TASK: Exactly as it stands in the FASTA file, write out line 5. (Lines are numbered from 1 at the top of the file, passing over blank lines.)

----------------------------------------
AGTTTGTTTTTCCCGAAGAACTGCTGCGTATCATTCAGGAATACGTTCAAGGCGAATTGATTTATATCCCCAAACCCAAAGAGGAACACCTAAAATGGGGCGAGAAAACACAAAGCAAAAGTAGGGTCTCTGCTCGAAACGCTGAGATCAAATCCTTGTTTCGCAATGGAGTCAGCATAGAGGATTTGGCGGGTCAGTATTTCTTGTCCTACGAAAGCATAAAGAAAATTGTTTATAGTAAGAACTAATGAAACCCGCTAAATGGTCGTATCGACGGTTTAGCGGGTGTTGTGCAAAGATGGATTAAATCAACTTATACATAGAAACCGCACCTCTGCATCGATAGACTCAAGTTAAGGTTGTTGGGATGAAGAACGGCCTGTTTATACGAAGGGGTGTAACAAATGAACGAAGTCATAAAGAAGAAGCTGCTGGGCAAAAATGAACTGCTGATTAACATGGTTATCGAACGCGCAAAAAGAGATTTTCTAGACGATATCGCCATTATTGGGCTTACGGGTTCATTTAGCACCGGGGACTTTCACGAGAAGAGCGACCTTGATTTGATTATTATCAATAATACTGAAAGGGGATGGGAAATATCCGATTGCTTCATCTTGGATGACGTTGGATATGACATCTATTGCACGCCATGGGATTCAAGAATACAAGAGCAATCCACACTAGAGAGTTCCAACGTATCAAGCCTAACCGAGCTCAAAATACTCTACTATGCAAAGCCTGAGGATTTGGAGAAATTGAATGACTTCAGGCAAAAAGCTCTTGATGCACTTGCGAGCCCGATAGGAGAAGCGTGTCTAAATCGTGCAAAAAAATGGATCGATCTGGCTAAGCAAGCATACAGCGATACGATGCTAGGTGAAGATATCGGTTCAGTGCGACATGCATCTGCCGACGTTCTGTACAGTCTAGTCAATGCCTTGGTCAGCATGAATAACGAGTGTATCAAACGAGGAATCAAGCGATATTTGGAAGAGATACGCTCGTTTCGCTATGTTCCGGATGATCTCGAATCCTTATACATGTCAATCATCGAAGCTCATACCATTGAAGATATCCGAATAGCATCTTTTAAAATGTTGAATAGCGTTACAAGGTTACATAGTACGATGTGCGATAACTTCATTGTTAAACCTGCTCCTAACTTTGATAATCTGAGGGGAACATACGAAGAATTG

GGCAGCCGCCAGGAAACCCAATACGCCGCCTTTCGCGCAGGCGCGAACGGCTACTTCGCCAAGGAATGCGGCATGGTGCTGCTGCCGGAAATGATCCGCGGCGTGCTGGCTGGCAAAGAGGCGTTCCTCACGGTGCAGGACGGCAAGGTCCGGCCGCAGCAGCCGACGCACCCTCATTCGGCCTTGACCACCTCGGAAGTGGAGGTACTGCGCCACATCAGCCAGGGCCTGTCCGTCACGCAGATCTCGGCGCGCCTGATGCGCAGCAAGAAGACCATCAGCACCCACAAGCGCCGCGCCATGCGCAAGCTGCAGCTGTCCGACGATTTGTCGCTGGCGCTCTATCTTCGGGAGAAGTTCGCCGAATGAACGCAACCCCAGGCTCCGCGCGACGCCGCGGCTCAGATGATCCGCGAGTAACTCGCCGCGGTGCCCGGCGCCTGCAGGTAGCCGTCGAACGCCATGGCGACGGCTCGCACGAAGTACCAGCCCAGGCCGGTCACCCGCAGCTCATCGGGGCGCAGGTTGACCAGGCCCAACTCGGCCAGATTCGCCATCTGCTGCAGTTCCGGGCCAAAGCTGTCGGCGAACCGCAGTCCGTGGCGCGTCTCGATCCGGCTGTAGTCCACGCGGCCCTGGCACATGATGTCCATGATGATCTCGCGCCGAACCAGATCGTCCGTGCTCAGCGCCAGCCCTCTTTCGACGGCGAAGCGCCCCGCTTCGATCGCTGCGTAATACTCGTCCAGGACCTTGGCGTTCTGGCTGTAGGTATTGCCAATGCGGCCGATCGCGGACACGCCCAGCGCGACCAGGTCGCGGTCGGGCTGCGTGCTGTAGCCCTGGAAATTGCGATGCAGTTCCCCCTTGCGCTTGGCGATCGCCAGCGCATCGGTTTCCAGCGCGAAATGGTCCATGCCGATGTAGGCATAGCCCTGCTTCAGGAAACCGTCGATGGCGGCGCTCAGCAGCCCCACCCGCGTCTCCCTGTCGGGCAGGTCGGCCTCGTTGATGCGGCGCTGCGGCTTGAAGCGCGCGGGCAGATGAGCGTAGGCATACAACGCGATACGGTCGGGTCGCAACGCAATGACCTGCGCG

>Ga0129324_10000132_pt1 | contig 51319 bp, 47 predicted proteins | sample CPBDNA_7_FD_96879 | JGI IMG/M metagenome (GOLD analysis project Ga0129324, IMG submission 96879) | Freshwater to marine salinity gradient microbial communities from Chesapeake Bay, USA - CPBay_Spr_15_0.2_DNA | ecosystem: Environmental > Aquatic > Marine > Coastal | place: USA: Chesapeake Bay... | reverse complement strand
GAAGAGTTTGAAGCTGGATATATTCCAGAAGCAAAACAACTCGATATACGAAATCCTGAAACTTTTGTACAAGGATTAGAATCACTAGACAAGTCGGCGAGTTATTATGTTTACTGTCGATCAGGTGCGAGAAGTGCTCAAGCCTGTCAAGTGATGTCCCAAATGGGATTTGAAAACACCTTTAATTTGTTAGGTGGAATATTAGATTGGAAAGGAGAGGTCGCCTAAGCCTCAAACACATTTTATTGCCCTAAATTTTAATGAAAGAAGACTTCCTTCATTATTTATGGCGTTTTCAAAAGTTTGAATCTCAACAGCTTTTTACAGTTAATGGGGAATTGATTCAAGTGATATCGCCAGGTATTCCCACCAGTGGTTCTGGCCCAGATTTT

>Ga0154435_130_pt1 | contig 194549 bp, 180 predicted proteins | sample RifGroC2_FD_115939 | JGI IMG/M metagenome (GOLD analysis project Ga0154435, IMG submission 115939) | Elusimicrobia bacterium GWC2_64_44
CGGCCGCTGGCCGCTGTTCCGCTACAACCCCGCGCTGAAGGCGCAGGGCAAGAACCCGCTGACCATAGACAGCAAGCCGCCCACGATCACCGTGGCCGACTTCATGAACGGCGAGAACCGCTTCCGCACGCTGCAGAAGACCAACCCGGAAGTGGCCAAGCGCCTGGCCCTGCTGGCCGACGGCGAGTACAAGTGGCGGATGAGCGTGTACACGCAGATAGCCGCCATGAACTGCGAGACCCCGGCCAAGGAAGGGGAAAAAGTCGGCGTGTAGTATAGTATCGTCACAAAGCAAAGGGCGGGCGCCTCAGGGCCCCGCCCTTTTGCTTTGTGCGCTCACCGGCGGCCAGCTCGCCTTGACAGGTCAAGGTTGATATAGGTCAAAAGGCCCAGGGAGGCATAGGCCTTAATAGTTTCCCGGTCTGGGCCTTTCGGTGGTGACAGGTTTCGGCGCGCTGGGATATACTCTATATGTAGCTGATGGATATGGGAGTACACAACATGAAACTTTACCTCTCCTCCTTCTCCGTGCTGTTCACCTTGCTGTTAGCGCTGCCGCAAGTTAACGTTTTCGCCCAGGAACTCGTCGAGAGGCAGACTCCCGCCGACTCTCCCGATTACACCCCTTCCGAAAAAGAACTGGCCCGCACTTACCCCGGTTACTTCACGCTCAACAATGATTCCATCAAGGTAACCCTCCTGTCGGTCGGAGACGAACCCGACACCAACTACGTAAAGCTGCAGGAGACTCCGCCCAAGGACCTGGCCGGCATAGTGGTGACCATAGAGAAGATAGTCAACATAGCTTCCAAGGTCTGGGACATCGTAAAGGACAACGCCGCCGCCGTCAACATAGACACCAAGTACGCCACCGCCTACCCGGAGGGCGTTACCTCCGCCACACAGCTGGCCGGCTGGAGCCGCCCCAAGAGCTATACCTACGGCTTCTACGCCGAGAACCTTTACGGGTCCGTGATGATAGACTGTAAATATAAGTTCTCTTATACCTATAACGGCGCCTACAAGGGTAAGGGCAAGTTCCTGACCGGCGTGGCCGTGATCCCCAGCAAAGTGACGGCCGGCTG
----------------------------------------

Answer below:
>Ga0154435_130_pt1 | contig 194549 bp, 180 predicted proteins | sample RifGroC2_FD_115939 | JGI IMG/M metagenome (GOLD analysis project Ga0154435, IMG submission 115939) | Elusimicrobia bacterium GWC2_64_44